O'Sullivan hails 'gladiator' mindset after overcoming Gilbert

·2-min read
Ronnie O'Sullivan is targeting a seventh World title
Ronnie O'Sullivan is targeting a seventh World title

Ronnie O’Sullivan drew on a ‘gladiator’ mindset to overcome David Gilbert 10-5 in the first round of the World Snooker Championship, writes Ben Parsons.

O’Sullivan, 46, won 10 out of 12 frames after falling 3-0 behind to stay on course for a record-equalling seventh Crucible crown.

The Rocket made high breaks of 122, 109 and 104 in a comfortable victory to match Stephen Hendry’s mountainous tally of 70 wins at the home of snooker.

He faces Mark Allen or Scott Donaldson next in a last 16 match that gets underway on Friday.

A relaxed O’Sullivan said: "I am out there playing, enjoying it and just trying to compete.

“It is like Gladiator. Russell Crowe has a hole in his arm and knows he is going to die but you just have to find a way. That is what winners and gladiators do.

“I drew on all my experience and skills, everything I’ve learned.”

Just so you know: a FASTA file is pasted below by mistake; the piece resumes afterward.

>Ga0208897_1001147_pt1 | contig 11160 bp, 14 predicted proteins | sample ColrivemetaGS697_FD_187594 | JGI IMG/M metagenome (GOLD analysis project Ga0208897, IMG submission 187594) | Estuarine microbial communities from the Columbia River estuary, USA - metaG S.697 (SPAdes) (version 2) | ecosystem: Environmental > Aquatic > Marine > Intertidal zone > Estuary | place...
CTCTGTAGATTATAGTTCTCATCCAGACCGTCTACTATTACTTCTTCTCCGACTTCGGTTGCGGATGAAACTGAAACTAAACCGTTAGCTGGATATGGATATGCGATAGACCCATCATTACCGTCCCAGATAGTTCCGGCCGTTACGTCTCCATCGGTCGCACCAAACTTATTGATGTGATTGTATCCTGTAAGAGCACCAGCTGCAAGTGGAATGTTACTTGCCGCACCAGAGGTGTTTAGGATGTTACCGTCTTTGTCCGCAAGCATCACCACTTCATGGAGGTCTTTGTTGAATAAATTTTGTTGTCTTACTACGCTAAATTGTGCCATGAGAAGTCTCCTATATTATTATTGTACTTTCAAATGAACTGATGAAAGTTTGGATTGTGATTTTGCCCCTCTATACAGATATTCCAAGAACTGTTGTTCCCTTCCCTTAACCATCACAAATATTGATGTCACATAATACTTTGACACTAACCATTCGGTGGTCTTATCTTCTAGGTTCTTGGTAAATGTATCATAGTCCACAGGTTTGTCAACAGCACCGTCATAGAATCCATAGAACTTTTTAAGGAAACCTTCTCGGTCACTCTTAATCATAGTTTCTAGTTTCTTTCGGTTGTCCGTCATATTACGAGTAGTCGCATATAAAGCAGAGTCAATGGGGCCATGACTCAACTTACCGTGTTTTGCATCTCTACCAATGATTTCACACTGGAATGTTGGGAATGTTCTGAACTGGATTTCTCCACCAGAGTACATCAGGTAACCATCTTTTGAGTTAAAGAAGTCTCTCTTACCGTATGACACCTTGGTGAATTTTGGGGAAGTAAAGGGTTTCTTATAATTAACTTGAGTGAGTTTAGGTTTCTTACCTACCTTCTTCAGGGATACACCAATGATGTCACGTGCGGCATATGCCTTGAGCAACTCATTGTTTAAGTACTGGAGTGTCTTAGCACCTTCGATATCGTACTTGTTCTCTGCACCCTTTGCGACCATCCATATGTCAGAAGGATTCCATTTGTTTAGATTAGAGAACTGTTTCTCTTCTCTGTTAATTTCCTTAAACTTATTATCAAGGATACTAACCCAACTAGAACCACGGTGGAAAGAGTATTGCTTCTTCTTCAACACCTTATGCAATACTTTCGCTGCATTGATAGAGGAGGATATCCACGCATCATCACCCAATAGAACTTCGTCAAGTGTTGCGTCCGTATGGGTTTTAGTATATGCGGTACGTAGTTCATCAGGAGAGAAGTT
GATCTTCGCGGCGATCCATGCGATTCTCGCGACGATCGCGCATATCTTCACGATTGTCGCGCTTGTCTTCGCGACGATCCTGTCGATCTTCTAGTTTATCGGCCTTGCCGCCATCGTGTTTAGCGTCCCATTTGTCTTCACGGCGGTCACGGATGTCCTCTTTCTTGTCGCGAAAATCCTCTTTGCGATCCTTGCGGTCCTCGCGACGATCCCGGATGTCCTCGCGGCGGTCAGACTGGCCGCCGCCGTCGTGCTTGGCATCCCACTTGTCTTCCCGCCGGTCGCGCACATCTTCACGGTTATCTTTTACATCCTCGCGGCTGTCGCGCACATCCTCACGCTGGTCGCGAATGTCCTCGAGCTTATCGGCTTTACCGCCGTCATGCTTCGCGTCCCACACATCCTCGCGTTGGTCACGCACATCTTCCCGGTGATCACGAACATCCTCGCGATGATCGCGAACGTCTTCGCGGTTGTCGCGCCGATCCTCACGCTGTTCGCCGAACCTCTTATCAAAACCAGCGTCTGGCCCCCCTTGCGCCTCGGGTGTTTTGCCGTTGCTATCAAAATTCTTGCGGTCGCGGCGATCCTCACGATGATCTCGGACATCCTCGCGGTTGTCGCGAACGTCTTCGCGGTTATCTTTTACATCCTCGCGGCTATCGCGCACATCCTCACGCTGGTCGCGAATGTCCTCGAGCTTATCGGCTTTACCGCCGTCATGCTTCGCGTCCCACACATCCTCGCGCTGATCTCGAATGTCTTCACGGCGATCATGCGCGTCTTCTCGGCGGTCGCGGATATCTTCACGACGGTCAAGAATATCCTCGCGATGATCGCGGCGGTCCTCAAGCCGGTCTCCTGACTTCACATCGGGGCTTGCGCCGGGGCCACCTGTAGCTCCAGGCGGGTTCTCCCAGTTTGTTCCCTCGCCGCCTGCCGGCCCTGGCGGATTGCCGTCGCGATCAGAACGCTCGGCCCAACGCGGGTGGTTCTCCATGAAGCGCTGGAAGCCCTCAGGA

Scottish legend Hendry’s seven world titles is the last significant snooker record that eludes O’Sullivan.

His 30th appearance at the Crucible matches a feat achieved by his own inspiration Steve Davies.

But O’Sullivan has his eye only on the sport's prestigious Triple Crown events as he continues to make his mark on the history books.

“I want to be a winner and I want to be a champion,” he added.

"The important records are the majors. I don’t care about centuries or maximums. I just care about the majors.

“That’s what we pride ourselves on in this game and they’re the important tournaments.

“All the others I’m not really interested in and they’re just sharpeners to keep you busy.”

O’Sullivan returned to no.1 in the world rankings for the fifth time in his distinguished career before arriving in Sheffield for his latest world title tilt.

Despite his rise back to the summit, O'Sullivan believes he is past his prime in a brutal admission about his current standard.

He said: “I’m nowhere near the player I was. I’m knocking on 50, I’m a grandad.

“When I was 30-35, I didn’t realise how strong and how good I was, I took it for granted.

“I didn’t really miss much but now I make a few too many mistakes but it’s alright.

“I still compete and am hanging around even though I’m 70% of the player I used to be.”

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